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Planting

Row Width

Row widths of 70–75 cm (28–30 in.) are standard for both white and large-seeded coloured beans when the crop will be pulled and windrowed. In fields with a high risk of white mould, wide row widths are preferred to allow more air circulation in the canopy. Narrow row widths of 36–56 cm (14–22 in.) are…Continue readingRow Width

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Planting

Seeding Rate

Dry edible bean seed size varies greatly. Check to ensure the planter is calibrated properly to plant the correct number of seeds per meter of row. Adjust seeding rates for seed quality and expected germination rate, field conditions and field history. In conditions where reduced emergence is a risk, increase seeding rates by up to…Continue readingSeeding Rate

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Planting

Seeding Depth

A seeding depth of 4–6 cm (1.5–2.5 in.) is normal, but deeper plantings of up to 9 cm (3.5 in.) may be necessary to seed into moisture. At minimum, planting depth should be at least 1.2 cm (0.5 in.) into soil moisture. The seeding depth for dry edible beans is critical for uniform emergence. Frequently,…Continue readingSeeding Depth

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Planting

Planting Date

Generally speaking, early June is the best time to plant dry beans. Planting should occur after the risk of spring frost has past and when there is not a risk of heavy rain after planting. The ideal germination temperature for dry edible beans is 15°C or above. The table below displays the ideal planting dates…Continue readingPlanting Date

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Planting

Seed Quality

Using high-quality, pedigreed seed from inspected fields is important to promote early season vigour and reduce the risk of seed-borne disease. Bacterial blights, anthracnose and BCMV are seed-borne diseases that cause serious issues in some years. Most coloured bean seed (except black bean seed) is imported from arid growing regions in the U.S. where there…Continue readingSeed Quality

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Planting

Inoculation

The species of rhizobia for dry edible beans is Rhizobium leguminosarum biovar phaseoli. Dry edible beans are less efficient at fixing nitrogen through rhizobia than soybeans or other legumes. Inoculation trials and routine use of an inoculant have not shown an economic advantage in Ontario, even though other regions do suggest inoculant use for virgin…Continue readingInoculation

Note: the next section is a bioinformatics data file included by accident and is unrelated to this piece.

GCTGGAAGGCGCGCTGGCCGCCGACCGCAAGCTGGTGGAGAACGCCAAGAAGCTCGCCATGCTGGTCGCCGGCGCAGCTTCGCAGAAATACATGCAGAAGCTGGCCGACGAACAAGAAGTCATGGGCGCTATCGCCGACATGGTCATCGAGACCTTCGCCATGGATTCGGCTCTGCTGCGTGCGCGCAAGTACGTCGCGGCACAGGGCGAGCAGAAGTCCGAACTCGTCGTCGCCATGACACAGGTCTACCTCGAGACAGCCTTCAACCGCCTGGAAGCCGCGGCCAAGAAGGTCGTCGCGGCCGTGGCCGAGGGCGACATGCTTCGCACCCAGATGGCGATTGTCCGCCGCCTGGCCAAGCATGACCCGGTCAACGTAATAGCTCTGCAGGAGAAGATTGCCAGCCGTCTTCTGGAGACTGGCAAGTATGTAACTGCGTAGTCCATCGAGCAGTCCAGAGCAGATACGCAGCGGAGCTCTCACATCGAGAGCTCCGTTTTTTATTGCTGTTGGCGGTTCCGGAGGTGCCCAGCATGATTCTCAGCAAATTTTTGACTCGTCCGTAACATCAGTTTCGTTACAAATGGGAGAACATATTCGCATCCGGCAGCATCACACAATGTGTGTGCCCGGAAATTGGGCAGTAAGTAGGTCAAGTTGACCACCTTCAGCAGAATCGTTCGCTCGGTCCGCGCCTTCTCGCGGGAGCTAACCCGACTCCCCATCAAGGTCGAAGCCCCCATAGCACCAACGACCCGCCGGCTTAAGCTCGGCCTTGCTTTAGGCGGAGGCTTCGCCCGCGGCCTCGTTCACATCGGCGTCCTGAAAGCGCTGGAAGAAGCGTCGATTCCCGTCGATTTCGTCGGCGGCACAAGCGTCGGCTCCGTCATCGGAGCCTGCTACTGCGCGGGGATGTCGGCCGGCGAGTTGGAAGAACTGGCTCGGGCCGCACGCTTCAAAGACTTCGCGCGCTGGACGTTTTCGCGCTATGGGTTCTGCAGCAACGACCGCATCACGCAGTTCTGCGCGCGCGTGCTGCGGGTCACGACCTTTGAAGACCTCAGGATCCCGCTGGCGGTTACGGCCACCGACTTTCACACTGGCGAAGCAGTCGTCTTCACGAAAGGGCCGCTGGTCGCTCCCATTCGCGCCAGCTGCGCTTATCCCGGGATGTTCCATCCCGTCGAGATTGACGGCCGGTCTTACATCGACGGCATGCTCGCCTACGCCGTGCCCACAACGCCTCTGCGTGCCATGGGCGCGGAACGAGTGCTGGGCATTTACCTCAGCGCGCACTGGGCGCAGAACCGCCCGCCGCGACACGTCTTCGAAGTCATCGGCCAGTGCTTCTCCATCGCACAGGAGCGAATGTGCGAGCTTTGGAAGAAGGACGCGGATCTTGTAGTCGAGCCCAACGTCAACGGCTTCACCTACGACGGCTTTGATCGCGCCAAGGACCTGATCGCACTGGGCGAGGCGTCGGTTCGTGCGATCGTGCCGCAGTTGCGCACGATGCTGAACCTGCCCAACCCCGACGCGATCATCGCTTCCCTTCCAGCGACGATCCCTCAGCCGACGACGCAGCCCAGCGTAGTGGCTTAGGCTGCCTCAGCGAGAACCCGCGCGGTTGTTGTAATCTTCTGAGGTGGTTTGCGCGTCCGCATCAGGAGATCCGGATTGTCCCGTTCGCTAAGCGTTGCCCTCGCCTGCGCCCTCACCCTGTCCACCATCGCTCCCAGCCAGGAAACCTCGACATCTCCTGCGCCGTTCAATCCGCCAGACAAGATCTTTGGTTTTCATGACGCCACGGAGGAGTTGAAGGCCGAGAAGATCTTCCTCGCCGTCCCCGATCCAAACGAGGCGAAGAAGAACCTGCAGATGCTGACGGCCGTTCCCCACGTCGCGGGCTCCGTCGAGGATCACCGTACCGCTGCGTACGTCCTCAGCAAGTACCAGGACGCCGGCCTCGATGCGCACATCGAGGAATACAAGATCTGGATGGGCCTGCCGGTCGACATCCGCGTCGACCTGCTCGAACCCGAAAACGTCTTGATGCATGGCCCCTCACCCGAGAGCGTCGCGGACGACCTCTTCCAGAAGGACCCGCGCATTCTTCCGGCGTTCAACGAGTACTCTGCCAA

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Planting

Stand Assessments and Replant Decisions

An adequate stand of dry edible beans is a minimum of two-thirds to three- quarters of a full stand. Dry edible beans have a limited ability to branch and compensate Continue readingStand Assessments and Replant Decisions

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Planting

Plant Development

Bean varieties are characterized by their growth habit. Indeterminate plants continuously grow and exhibit long vines. Most of the commonly grown bean types have a semi-determinate growth habit, meaning they continue to grow after flowering begins and develop short to long vines. Determinate types tend to flower and ripen over a short period. Determinate types…Continue readingPlant Development

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Planting

Ontario Labs Offering Custom Seed Germination Testing

Laboratories are accredited by the Canadian Food Inspection Agency (CFIA). Laboratories marked with * are also accredited to test for seed purity. Canadian Seed Laboratories Ltd.* P.O. Box 217 208 St. David St. Lindsay, ON K9V 5Z4 Tel: (705) 328-1648 Fax: (705) 324-2550 Canadian Seed Laboratories Ltd. is also accredited to do some seed disease…Continue readingOntario Labs Offering Custom Seed Germination Testing

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Planting

Dealing with Soil Crusting

Pounding rains from thunderstorms can result in severe crusting on heavy soil types, or soils with poor aggregate stability, and can inhibit bean emergence, particularly if hot, dry conditions bake the soil surface. Soil loosening and aeration may be required. There is no advantage to waiting once a crust has been identified. Waiting may increase…Continue readingDealing with Soil Crusting